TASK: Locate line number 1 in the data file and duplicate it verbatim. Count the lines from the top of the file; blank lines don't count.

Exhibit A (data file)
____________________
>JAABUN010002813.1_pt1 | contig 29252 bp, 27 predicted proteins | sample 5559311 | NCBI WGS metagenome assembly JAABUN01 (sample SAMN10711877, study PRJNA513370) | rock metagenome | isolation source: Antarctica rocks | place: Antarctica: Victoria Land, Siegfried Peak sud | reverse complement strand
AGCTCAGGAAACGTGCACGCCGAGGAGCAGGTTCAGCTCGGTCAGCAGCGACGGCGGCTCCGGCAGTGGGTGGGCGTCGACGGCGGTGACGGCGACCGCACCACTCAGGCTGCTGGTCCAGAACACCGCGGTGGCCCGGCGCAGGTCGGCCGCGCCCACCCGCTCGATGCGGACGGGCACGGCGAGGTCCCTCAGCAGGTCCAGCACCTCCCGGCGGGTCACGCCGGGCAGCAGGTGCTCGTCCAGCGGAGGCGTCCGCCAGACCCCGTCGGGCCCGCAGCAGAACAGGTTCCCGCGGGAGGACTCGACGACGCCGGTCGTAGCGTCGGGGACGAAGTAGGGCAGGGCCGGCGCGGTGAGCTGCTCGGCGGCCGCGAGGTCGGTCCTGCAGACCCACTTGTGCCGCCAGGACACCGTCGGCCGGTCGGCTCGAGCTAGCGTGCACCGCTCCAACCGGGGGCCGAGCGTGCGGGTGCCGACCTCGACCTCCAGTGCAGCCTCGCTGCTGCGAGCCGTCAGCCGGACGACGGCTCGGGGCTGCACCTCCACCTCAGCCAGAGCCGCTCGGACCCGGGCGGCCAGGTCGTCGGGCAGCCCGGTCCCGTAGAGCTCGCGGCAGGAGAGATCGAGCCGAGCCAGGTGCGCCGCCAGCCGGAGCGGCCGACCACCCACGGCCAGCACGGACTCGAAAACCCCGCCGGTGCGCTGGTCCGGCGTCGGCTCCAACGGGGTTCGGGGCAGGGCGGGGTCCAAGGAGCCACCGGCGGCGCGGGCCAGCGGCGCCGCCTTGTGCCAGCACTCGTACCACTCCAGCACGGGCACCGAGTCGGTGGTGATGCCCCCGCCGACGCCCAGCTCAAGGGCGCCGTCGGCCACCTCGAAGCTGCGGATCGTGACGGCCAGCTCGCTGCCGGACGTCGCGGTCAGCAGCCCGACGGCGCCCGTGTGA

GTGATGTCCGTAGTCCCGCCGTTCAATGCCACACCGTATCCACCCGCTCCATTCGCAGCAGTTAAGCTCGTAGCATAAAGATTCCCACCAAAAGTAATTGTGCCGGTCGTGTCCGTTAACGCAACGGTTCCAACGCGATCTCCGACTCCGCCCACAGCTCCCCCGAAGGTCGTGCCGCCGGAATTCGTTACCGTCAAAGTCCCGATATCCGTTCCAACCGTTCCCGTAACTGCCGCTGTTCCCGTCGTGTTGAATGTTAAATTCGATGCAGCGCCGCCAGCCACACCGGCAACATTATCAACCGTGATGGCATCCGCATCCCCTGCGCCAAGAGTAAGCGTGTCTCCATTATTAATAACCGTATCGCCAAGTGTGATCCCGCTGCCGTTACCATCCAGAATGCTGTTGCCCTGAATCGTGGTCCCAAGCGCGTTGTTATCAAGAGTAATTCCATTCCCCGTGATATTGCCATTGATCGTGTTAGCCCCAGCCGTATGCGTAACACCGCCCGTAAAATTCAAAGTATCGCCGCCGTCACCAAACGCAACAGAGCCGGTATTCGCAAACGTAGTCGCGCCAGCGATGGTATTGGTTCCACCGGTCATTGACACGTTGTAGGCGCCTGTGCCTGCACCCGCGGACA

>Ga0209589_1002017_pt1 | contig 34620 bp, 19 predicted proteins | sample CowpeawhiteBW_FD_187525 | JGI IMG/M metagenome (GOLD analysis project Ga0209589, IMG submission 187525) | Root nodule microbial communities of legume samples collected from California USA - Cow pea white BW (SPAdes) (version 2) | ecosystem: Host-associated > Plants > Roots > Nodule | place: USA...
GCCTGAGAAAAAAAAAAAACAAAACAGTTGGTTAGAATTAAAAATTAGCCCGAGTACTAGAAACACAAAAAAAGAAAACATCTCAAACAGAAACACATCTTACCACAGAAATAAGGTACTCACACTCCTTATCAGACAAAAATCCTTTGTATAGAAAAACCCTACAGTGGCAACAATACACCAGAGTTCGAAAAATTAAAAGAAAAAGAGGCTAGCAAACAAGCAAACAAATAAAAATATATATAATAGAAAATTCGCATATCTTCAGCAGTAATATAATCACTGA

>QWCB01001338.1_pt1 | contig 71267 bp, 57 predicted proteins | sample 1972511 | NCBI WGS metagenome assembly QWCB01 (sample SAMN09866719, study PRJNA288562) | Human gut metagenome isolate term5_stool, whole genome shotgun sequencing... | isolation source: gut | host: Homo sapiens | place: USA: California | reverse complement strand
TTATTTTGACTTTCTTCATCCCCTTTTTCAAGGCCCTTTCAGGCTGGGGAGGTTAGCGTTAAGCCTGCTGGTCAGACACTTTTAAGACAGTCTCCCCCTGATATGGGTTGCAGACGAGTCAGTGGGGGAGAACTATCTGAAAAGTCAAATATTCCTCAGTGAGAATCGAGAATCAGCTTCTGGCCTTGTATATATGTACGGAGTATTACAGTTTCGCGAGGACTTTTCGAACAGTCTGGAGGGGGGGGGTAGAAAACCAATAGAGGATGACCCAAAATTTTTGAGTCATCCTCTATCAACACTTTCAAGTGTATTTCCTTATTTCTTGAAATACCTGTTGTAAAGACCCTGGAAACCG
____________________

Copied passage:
>JAABUN010002813.1_pt1 | contig 29252 bp, 27 predicted proteins | sample 5559311 | NCBI WGS metagenome assembly JAABUN01 (sample SAMN10711877, study PRJNA513370) | rock metagenome | isolation source: Antarctica rocks | place: Antarctica: Victoria Land, Siegfried Peak sud | reverse complement strand